Objective: To describe current research in child and adolescent injury prevention by pediatric and public health investigators for comparison with national recommendations and agendas.
Data sources: Abstracts submitted to the 1998 annual meetings of the Pediatric Academic Societies/Ambulatory Pediatrics Association and the American Public Health Association on injury or violence in children or adolescents.
Study selection: All abstracts of projects that addressed primarily injury or violence prevention involving children or adolescents.
Data extraction: For 123 abstracts, 2 coauthors extracted and classified age of the population, type of injury, study design, sizes of the sample and denominator, and type of outcome.
Results: Adolescents were the most frequent (49%) age group included. The investigations were concerned most with injuries caused by violence (33%), followed by motor vehicle trauma (14%) and burns (7%). Descriptive surveillance (38%), surveys (32%), and case series (13%) comprised the overwhelming majority of methods used. The studies primarily sought to identify risk factors for injury (32%), describe the victims (20%), or measure knowledge and/or practice (26%). Nine studies (7%) sought to measure the effect of interventions in some way, and only 2 focused primarily on methodology development.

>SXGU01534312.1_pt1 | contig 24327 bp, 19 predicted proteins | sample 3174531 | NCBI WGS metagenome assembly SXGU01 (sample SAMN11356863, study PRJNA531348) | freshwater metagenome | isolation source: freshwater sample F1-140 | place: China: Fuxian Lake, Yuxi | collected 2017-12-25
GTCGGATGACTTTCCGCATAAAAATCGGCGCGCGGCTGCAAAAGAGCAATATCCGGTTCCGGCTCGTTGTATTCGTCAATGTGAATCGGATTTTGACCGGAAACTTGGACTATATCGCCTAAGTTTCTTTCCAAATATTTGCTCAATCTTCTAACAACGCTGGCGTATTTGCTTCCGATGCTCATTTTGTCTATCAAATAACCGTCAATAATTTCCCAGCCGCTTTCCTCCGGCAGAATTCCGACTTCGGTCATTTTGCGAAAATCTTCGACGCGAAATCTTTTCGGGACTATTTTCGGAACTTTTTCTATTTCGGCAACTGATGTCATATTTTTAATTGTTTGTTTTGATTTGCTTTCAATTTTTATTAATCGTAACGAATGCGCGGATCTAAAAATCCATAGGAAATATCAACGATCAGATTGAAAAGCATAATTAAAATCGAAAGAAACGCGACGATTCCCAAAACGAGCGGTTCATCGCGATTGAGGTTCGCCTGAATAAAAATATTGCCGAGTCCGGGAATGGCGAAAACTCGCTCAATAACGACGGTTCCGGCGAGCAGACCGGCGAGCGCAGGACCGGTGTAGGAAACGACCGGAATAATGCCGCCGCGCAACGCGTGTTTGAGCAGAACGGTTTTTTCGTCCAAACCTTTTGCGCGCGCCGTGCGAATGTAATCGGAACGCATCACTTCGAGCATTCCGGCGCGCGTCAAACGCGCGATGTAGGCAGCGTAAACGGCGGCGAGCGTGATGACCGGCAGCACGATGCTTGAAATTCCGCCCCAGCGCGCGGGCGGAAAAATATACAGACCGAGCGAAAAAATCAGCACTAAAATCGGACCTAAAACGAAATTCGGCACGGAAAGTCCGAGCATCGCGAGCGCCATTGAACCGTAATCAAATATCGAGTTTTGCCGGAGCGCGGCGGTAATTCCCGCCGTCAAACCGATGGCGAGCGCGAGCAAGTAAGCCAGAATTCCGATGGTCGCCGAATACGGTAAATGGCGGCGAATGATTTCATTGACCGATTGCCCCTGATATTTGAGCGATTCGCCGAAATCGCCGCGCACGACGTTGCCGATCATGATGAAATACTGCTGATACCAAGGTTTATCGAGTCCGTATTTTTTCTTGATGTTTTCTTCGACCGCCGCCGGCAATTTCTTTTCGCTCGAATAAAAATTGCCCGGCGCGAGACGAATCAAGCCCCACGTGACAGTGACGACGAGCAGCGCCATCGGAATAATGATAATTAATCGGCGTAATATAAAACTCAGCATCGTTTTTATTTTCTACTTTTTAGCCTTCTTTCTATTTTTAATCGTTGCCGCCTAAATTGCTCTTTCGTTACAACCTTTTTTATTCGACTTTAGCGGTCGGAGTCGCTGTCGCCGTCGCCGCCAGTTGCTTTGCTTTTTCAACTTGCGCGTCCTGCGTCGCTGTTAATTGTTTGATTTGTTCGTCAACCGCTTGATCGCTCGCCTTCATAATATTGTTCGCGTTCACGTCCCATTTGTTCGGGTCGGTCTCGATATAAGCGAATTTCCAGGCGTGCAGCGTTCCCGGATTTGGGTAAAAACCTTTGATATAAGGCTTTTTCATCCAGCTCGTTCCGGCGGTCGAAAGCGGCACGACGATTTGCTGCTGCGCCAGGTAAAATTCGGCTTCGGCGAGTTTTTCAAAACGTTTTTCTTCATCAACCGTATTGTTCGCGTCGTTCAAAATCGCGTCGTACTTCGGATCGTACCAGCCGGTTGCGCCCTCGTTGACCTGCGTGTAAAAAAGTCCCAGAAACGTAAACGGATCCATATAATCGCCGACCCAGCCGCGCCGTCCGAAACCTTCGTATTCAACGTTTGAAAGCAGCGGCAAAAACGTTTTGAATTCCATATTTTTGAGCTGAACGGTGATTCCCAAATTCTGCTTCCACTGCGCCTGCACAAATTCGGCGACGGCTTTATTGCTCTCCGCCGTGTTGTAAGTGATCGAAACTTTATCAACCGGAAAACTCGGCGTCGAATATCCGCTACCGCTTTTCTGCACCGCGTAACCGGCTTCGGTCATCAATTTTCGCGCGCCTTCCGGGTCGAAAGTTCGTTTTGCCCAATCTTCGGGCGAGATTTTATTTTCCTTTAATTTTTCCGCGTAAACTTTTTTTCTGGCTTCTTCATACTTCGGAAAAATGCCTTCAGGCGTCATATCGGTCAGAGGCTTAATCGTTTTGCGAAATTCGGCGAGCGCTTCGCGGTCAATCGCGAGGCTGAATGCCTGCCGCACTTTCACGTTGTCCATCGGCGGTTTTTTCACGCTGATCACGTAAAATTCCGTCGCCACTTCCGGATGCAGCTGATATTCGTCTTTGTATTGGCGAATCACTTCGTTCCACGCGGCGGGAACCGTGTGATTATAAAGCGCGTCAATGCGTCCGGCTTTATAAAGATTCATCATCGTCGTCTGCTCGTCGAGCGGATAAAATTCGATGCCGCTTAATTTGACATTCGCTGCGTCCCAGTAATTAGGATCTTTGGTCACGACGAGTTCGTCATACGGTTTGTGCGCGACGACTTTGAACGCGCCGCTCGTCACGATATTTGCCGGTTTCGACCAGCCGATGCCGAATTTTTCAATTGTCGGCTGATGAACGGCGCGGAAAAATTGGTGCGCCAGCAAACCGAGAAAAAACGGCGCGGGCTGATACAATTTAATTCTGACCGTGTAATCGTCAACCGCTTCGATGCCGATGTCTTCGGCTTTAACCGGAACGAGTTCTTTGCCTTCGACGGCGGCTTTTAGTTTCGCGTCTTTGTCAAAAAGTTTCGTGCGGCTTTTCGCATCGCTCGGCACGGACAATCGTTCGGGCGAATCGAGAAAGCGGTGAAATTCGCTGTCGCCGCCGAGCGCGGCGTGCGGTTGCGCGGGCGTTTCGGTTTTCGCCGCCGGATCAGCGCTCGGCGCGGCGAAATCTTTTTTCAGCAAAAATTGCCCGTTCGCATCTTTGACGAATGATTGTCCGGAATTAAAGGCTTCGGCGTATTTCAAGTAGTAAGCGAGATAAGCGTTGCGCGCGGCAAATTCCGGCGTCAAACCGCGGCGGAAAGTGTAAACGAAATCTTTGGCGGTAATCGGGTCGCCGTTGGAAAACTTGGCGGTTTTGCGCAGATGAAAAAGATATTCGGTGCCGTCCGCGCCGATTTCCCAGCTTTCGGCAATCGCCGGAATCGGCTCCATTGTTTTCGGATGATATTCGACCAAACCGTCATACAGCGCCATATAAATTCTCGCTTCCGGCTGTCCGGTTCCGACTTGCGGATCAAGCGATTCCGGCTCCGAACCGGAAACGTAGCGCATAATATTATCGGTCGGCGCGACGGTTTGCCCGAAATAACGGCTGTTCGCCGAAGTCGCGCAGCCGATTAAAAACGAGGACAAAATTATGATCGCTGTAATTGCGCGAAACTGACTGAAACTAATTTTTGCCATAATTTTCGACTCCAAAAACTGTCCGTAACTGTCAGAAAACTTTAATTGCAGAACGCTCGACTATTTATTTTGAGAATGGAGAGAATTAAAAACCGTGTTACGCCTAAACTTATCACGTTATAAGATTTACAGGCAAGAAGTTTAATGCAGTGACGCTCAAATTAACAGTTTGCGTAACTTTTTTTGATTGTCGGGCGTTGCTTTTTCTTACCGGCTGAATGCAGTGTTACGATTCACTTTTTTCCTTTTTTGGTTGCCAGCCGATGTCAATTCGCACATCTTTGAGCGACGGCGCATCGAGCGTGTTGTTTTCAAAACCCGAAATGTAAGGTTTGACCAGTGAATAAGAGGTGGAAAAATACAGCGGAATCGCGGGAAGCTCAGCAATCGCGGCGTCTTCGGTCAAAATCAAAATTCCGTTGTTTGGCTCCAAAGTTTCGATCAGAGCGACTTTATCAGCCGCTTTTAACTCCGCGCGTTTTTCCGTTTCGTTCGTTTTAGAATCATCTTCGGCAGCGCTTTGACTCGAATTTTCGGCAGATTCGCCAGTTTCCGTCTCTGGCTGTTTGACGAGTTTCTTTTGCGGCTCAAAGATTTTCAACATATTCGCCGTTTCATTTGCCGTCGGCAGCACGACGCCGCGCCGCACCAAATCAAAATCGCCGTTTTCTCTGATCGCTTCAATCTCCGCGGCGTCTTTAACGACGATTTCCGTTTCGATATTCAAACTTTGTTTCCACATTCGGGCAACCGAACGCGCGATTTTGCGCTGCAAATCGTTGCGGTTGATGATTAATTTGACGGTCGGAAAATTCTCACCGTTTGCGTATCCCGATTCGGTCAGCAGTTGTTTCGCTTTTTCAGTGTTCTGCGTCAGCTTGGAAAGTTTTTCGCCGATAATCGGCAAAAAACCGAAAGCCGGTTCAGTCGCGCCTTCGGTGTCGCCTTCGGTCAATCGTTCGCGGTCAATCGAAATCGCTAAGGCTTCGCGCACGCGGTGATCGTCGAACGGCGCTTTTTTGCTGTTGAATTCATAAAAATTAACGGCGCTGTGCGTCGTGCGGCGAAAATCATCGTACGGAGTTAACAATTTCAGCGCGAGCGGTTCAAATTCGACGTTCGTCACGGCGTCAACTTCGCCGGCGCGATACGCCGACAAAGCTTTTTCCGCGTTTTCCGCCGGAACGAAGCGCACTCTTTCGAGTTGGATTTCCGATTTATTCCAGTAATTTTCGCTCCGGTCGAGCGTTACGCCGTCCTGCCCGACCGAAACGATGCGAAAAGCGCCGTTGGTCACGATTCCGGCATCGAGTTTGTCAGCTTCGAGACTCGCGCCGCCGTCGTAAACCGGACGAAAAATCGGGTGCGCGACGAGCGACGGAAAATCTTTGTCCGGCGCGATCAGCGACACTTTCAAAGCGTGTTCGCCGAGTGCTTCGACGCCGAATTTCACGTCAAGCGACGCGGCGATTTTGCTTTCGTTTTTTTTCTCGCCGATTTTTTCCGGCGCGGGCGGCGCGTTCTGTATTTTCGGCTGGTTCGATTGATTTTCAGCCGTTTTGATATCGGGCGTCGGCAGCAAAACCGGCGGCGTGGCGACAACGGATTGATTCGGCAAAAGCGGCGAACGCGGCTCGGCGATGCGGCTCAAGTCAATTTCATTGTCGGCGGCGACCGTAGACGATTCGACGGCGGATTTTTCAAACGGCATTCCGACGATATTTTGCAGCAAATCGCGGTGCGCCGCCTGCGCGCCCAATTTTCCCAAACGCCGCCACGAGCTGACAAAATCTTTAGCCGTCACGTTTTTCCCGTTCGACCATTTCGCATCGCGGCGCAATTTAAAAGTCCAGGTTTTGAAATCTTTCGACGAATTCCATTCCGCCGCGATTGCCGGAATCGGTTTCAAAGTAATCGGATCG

Conclusions: Injury prevention research projects presented at the 1998 Pediatric Academic Societies and American Public Health Association meetings were proportionate to the frequencies of injury by age and by external cause in the United States. However, in comparison with recommendations for agendas of national injury prevention research, more research is needed to improve injury prevention methods and to evaluate interventions.